A: Dear Matthew, many thanks for this question, which has often intrigued me. I happen to know someone who works for one of the big accountancy firms and also someone who works for one of the big advertising agencies, so I asked them for their respective explanations.
The accountant said this. Accountancy firms and ad agencies inhabit different planets. Accountancy firms are vast, disciplined, numerate, hyper-qualified entities: themselves, far bigger businesses than the majority of their clients. Moreover, all public companies are legally obliged to employ external auditors and depend on their auditor's say-so for their annual figures to be approved. For this reason, auditing companies are of more value to their clients than their clients are to them. That's why, if an auditing firm chooses to part company with a client, the client's shares go into freefall. When the big firms offered both auditing and consultancy, there was some slight concern over confidentiality but clients now welcome the fact that their auditors audit almost everyone else as well: it gives them increased authority, which is exactly what they need.
Ad agencies, on the other hand (the accountant continued), are tiny, insecure, undisciplined showers, with absolutely no grasp of basic business principles. They are so lacking in self-confidence that they'll humiliate themselves in the pursuit of new business and eagerly sign contracts that are clearly insane. Furthermore, there are far more ad agencies than demand can profitably sustain and they vary little in levels of competence. Indeed, the individuals who last year earned the approval of a particular client will by now be working somewhere entirely different. (For ultimate evidence of the insubstantiality of agencies, just study their names and family trees.) The reason that clients insist on exclusivity from their agencies has nothing whatever to do with confidentiality; agencies wouldn't recognise a hot commercial secret if it pounced on them. Clients insist on exclusivity for two reasons: they take great pleasure in demonstrating their hold over their agencies (it helps when conducting fee negotiations); and they don't much like the thought of their agencies buying lunch for their competitors.
Without revealing the accountant's response, I then put the same question to my acquaintance in an advertising agency.
The advertising person said this. Agency people and accountants inhabit different planets. Accountants acknowledge the existence only of that which can be measured. It follows that accountants do not acknowledge the existence of imagination, inspiration, creativity, inventiveness, insight, originality or love. Accountants' value to clients is of an entirely negative nature; they stop them from going broke, from breaking the law, from going to prison - and quite often, from doing anything adventurous. When it comes to their choice of accountants, clients have no worries about confidentiality or exclusivity. They know from years of expensive experience that their accountants are incapable of generating an idea, let alone passing one on to a competitor; their discretion is guaranteed by their institutional dullness.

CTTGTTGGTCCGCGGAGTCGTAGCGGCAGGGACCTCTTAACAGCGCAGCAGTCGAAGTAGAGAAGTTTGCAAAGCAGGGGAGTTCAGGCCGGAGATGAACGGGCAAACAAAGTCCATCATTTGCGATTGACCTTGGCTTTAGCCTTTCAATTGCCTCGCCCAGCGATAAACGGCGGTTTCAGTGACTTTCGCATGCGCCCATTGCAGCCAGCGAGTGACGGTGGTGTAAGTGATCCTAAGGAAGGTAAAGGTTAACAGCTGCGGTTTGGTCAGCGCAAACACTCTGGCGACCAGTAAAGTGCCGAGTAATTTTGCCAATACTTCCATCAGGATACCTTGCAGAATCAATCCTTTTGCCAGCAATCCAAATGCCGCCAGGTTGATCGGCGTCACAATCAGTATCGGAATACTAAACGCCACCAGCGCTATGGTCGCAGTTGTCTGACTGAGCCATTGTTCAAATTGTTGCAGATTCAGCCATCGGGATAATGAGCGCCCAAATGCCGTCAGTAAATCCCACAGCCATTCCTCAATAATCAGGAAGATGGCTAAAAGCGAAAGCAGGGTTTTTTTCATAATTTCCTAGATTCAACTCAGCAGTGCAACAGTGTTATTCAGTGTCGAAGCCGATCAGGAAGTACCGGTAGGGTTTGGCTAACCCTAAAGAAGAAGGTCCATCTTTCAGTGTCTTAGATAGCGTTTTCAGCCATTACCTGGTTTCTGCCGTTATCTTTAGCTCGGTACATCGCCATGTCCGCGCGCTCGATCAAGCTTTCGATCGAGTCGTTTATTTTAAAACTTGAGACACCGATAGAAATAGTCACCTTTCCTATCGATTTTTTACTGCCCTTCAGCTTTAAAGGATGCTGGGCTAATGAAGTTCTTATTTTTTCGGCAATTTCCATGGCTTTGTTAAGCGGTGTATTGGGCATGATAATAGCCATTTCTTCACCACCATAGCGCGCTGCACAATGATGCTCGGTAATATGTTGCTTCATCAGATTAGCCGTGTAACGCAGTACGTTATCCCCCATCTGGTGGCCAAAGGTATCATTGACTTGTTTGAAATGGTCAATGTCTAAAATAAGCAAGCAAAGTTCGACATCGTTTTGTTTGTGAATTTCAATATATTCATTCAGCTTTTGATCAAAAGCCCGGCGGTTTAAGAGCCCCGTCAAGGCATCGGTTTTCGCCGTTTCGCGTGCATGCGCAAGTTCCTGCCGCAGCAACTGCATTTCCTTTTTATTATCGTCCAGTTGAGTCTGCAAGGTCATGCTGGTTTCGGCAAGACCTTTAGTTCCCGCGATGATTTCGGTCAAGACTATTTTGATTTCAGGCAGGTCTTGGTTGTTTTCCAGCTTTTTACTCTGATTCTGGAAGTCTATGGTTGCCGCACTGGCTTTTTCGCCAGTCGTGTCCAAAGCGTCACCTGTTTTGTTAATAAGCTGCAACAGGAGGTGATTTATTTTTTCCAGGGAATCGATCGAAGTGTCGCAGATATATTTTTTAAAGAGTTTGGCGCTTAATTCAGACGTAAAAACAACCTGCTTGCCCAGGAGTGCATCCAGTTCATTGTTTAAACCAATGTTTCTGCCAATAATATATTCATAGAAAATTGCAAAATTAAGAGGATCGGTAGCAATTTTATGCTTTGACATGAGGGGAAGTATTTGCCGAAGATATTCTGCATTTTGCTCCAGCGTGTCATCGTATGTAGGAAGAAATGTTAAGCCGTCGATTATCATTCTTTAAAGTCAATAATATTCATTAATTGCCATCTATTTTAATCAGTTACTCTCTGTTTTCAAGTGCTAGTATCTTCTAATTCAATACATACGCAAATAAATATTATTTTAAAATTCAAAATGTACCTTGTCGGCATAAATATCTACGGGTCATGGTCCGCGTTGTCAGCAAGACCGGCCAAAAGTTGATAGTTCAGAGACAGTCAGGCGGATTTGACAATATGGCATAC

Advertising agencies, on the other hand (the advertising person continued), are a client's only secret weapon. When costs have been cut and efficiencies maximised and all those other quantifiable boxes have been ticked: to what does the intelligent client turn? To imagination, inspiration, creativity, inventiveness, insight, originality - and, yes, even to love. Accountants, at best, appreciate their clients; advertising agencies actually love them.
Clients know that agencies, unlike accountants, can be alchemists; can turn dross into matchless treasure; can make them rich and famous. It may not happen always - but every year, they see it happen to somebody. So they deny their agencies the freedom to work for others, not because they fear the disclosure of high-potency secrets by some loose-mouthed account director. They deny them that freedom because, for a client, the worst nightmare of all would be to see some bitter competitor come storming past, turbo-fuelled by some Great Idea; and a Great Idea, what's more, that came not from some all-dancing, agency upstart but from his own. No wonder they insist on exclusivity.
Thanks again for the question, Matthew. I do hope that's cleared things up.
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